Delta airlines puts elderly woman on wrong flight due to boarding pass mix-up

Delta elderly womanIn a Top 10 of phone calls you probably don’t want to receive from an airport official: “Your grandmother was found in baggage claim.”

Eighty-year-old Nefissa Yesuf’s Sunday Atlanta to Dulles flight didn’t go quite as planned. CNN reports that airline and airport staff failed to notice that a Delta employee had allegedly given her someone else’s boarding pass by mistake. Yesuf, who is from Ethiopia and doesn’t speak English, instead ending up landing in Charlotte, North Carolina.

Yusef’s granddaughter, Melika Adem, says she received a call from the airport telling her Yusef had been found in baggage claim, crying. According to Adem, Delta gave her grandmother someone else’s ticket, and an airline employee then wheeled her through security, where no one caught the snafu. Adem also states that the name on Yusef’s boarding pass wasn’t even “close” to her grandmother’s. Fortunately, the two women were reunited Sunday evening.

The incident is under investigation by both Delta and the TSA. TSA officers are required to match boarding passes with a passenger’s driver’s license, passport, or other photo identification. Says TSA representative Greg Soule,”Every day TSA screens nearly two million passengers and utilizes many layers of security to keep our nation’s transportation systems secure,” he said. “Every passenger passes through multiple layers of security to include thorough screening at the checkpoint.”

[Photo credit: Flickr user kappuru]

An inside look at off-the-books elite airline programs

Imagine an airline experience free of middle seats, standing in line or dealing with nut-job flight attendants who withhold orange juice, water and any other service not related to “safety.” Tom Stuker, it seems, doesn’t have to close his eyes and pretend: he lives the dream. He’s spent 700,000 in non-middle seats this year alone, with complimentary cocktails, a hidden check-in process and a taste of luxury not present even in first class having become the norm for him.

Now, with 8.8 million miles racked up on United over his travel-intensive career, Stuker has been admitted to an elite frequent flier program, of the sort we covered here at Gadling not to long ago. This is the type of secret society noted in George Clooney‘s new flick, “Up in the Air.” Airlines don’t like to talk about it, but they actually do treat people well on occasion. You just have to spend a fortune to matter enough to them.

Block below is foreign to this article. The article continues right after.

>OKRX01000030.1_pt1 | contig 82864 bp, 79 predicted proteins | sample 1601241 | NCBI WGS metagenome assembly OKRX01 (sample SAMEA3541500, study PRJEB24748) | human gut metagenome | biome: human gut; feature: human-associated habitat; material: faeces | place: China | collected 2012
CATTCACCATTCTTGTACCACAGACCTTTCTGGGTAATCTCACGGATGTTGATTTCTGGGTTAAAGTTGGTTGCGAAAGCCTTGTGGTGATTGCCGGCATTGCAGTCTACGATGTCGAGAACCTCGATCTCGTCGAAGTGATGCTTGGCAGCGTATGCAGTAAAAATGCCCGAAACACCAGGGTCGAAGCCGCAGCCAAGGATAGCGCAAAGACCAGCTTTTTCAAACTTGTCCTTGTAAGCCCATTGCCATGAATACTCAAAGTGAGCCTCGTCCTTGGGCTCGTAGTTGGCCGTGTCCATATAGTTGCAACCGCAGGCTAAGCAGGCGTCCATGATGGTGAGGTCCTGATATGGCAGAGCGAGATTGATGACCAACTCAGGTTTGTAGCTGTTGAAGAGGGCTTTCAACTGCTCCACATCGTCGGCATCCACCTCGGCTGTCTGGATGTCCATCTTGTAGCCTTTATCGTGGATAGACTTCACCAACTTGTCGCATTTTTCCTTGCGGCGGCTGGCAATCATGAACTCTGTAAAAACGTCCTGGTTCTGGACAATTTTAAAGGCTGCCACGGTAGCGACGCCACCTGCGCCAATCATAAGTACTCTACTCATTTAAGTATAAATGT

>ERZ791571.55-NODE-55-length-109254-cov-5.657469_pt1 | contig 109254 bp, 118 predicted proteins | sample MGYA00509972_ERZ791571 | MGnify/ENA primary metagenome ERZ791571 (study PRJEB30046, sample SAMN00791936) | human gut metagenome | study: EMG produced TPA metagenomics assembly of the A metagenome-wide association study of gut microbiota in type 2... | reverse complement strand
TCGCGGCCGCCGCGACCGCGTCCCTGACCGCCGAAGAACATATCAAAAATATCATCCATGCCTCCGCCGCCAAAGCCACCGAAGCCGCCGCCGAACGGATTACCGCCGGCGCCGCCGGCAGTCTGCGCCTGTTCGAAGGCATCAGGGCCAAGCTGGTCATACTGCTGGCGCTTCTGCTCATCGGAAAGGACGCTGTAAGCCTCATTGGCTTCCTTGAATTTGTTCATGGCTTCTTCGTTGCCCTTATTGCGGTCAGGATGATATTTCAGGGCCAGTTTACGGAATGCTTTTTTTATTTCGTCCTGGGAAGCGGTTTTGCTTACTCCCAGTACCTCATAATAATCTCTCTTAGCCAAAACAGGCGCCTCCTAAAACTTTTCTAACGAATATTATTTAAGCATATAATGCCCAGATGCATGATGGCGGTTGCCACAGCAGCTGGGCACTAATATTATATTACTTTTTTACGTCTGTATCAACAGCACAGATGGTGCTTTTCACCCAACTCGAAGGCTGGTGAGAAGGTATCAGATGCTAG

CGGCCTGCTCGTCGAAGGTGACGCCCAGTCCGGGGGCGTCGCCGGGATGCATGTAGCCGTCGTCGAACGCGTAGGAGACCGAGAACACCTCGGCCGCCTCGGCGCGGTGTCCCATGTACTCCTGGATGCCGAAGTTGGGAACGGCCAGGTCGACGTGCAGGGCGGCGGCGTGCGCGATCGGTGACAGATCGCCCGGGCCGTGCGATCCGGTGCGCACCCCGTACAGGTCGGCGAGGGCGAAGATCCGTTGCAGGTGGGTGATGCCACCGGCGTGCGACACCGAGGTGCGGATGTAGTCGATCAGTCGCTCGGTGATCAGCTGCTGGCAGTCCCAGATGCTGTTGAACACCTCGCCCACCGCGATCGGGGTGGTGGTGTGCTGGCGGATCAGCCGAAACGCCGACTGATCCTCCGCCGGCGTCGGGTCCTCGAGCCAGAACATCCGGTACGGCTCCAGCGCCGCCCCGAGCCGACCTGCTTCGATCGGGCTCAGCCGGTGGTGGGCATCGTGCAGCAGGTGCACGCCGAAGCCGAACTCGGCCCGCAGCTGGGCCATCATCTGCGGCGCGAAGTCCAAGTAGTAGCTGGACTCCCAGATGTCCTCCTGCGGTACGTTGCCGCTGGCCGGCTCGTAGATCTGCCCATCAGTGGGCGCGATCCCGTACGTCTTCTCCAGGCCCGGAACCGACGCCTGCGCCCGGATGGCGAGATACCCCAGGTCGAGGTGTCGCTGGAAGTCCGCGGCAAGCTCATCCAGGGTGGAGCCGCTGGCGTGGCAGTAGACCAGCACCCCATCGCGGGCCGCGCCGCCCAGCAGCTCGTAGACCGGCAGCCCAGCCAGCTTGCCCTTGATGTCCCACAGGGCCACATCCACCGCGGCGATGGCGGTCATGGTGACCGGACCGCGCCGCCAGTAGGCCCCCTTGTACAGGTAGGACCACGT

United spokeswoman Robin Urbanski Janikowski likens the airlines super-duper-premium offer, Global Services, to Yale’s Skull and Bones society. Like the elite underworld of the Ivy League, its members include CEOs, senators and other people envied by the rest of us.

So, how does this work?

1. You get a special check-in area. Avoid the great unwashed, and get greeted by name, as a concierge, of sorts, dispatches with your bags quickly. Your boarding passes will be waiting for you. At some airports, you’ll be able to pass through a hidden door to the front of the security checkpoint.

2. You’ll be watched. When? Well, when you move to the front of anything. We are all aware of those guys who occasionally are allowed to board before the elderly – before any announcements are made.

3. You’ll choose first. For everything, all the time. The meal will come to you before anyone else even knows there’s food on the plane.

4. Your lost luggage is scouted. If the airline loses your luggage, they actually try to find your luggage. Actively. A special team takes care of this.

None of this is truly life-changing, though, except the security piece. The real value of being a member of this type of secret society becomes apparent when something goes wrong … not unusual when airline employees are involved.

If you have a connection that’s too tight, the airline will rebook you on the next available flight – while you are still in the sky. A special agent will meet you at the gate with your new boarding pass, and a set of wheels will be furnished to take you to the next gate. If you need to go through security again, you’ll be escorted personally. In rare cases, a car will be waiting for you to dart you across the tarmac to your next plane. Terminals are for prolie scum.

Thinking back to Stuker, he’s got insane props with several airlines, but his favorite is United, because, “I am treated like a king.” Simply, he notes, “If I was in coach, I would shoot myself.”